After practicing with local tailors doing clothing repairs, in 2015, I applied for a scholarship at the Buruburu Institute of Fine Arts through the Maisha Foundation. Hopeful, I presented a series of costumes I made. The panelists liked my work enough to select me. In a year’s time, I learned costume design and marketing, and earned a certificate in fashion design.  

Early fashion designs in Kenya create foundation for future success

Back in Kibera, I faced continued financial struggles, working hard just to raise enough money for a sewing machine and fabric. Though hope seemed to dwindle, one day Ken Okoth, a former member of parliament, gave me a sewing machine! My career in design began that day.

Soon after, a friend gave me space in his workshop. I danced to finance the materials I needed for my tailoring shop. Early on, I made shirts for my dance crew. In the capitol of Nairobi people praised our shirts and I experienced a sense of accomplishment. People saw my work as brilliant, and motivation swelled inside me.

History matters and my designs reflected the Kenyan culture. The diversity of the 42 tribes of Kenya combined with foreign influence weaved its way into my vision. I became particularly inspired by Kenya’s vibrant Luo culture and traditional Maasai Shuka fabric.  

David Ochieng shares his story | Video from Looks Like Avido on YouTube

Avido fashion recognized by Beyonce and Bruno Mars

Filled with gratitude, I designed clothing for Ken Okoth who gave me that first sewing machine. By wearing my clothes to Parliament, he marked a turning point in my career. He became my brand ambassador, attracting celebrities to my work. Those who rose from the Kibera slums also promoted my work.

Then, legendary reggae artist Don Carlos came to perform in Nairobi. I approached the event organizers and asked if I could make him a custom designed shirt. They said yes! When I presented the shirt to Carlos, he made me a promise to partner with my brand. Suddenly, new doors were opening internationally. I began working with artists and designers outside Kenya – artists like Romain Virgo, Usain Bold, Bruno Mars, and Christopher Martin.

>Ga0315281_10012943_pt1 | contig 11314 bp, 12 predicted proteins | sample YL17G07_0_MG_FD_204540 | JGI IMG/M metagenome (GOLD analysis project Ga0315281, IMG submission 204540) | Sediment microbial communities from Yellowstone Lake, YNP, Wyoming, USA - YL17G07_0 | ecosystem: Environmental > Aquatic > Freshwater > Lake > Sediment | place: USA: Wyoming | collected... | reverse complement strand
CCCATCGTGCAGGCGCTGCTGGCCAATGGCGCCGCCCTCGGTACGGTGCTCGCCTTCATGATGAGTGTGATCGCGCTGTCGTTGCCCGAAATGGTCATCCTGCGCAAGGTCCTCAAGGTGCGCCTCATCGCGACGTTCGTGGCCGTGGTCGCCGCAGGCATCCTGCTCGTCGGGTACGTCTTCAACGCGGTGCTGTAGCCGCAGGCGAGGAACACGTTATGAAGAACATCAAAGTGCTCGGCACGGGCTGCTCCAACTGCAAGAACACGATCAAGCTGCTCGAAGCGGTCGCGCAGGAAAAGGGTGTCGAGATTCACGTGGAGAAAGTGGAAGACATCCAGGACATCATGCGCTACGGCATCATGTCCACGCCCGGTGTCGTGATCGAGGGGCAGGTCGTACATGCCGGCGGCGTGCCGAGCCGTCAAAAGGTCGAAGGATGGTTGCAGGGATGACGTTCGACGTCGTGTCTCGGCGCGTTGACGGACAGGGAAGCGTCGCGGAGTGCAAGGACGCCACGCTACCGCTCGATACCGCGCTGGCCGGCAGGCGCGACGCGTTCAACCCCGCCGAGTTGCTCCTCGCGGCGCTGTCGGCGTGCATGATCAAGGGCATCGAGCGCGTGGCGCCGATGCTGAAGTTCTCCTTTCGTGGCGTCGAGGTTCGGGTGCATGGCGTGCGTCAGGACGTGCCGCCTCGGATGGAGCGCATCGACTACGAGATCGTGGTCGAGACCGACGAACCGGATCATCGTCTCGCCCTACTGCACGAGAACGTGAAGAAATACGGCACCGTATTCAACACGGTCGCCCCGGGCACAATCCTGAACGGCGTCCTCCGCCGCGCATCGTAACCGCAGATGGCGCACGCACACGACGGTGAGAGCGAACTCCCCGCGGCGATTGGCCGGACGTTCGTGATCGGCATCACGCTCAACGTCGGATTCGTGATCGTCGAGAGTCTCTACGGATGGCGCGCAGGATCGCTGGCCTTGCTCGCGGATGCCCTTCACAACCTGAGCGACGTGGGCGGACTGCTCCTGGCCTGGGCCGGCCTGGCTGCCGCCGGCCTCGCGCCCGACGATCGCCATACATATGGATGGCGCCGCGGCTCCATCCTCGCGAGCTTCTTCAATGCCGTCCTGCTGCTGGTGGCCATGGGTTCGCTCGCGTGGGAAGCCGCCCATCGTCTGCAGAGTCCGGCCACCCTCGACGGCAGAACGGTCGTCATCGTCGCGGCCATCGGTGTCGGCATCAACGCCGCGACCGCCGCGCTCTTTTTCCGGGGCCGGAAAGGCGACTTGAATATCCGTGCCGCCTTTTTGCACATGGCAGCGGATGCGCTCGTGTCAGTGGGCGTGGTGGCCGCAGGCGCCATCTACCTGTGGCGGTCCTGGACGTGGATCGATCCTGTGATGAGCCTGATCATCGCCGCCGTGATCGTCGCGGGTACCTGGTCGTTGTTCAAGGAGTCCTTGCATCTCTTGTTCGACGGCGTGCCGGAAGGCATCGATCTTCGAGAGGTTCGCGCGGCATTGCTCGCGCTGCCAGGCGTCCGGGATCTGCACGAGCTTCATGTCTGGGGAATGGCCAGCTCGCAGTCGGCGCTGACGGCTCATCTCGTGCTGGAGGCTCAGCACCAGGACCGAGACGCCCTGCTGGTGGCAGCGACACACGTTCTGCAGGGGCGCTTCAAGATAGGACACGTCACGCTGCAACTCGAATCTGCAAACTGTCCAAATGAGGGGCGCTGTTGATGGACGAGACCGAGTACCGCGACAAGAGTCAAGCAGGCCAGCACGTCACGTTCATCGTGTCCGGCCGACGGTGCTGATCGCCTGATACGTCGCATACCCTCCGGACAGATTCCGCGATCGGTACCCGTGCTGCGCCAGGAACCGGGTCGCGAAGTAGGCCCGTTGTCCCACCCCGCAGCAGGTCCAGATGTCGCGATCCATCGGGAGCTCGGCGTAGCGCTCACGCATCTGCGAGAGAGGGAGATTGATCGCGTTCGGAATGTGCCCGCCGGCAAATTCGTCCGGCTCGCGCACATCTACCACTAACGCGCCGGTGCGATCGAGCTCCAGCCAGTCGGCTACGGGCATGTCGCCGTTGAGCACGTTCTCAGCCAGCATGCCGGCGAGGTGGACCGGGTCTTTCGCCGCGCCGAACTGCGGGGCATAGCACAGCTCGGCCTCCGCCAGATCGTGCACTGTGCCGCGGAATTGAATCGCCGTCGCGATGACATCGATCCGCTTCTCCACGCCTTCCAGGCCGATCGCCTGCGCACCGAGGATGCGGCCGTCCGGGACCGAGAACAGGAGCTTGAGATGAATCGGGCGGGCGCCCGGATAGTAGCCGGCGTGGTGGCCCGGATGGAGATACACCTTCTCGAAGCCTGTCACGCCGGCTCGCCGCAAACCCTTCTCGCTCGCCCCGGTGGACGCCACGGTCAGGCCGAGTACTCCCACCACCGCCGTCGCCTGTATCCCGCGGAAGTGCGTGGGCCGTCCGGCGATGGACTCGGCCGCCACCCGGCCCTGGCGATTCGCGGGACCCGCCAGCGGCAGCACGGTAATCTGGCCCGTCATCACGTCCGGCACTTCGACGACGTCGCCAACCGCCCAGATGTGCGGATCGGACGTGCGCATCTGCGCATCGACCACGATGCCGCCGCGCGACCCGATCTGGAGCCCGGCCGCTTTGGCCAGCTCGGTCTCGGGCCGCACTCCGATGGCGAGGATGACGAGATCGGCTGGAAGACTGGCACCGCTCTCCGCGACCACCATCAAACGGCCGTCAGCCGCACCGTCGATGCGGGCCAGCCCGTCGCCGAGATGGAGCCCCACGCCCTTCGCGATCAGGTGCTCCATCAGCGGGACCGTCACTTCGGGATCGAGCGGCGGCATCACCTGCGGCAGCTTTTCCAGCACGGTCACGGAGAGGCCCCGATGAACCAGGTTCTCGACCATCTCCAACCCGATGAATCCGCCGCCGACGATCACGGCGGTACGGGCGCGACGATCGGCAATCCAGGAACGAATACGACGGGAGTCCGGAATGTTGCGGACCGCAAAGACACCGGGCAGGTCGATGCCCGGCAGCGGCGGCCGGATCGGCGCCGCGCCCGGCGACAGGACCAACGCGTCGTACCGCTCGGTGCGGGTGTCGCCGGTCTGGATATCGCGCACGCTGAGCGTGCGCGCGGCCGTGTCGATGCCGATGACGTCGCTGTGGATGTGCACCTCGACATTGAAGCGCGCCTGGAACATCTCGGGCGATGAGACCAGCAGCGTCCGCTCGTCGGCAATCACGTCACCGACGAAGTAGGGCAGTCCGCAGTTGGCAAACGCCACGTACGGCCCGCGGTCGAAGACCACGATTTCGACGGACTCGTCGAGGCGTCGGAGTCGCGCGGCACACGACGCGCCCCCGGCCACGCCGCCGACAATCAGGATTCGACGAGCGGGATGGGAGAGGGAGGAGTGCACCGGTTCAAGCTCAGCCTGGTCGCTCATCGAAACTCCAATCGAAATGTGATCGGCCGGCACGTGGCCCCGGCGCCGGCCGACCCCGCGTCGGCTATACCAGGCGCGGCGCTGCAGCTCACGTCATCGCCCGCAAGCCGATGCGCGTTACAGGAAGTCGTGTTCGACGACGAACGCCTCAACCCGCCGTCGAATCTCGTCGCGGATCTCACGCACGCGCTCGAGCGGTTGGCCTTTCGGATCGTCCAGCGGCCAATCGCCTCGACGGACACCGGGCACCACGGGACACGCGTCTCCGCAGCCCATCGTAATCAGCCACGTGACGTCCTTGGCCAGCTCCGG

Avido fashion wear really took off after that. A call from a friend left me speechless one day. Musician and fashion icon Beyonce recognized Avido by listing us at that time in Beyonce’s Black-Owned Business Directory. I felt my shop was fully established.

Giving back to the families in Kibera slum

I know how tough life can be for the people of Kibera slum in Nairobi, Kenya. I lived that life from a young age, so I made a deliberate decision to locate my workshop near Kibera.

My tailors provide training to young men and women interested in fashion design; and we mentor young people. We provide uniforms to students in need and relief to their families. Using my success, I dream of offering young people in Kibera an alternative to the life of crime and drugs they pursue out of desperation.

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Chriskelvin is a Kenyan freelancer and journalism student at the Kenya Institute of Mass Communication, Nairobi.

Beyond journalism, he has a writing passion to inform, educate, entertain and enlighten others.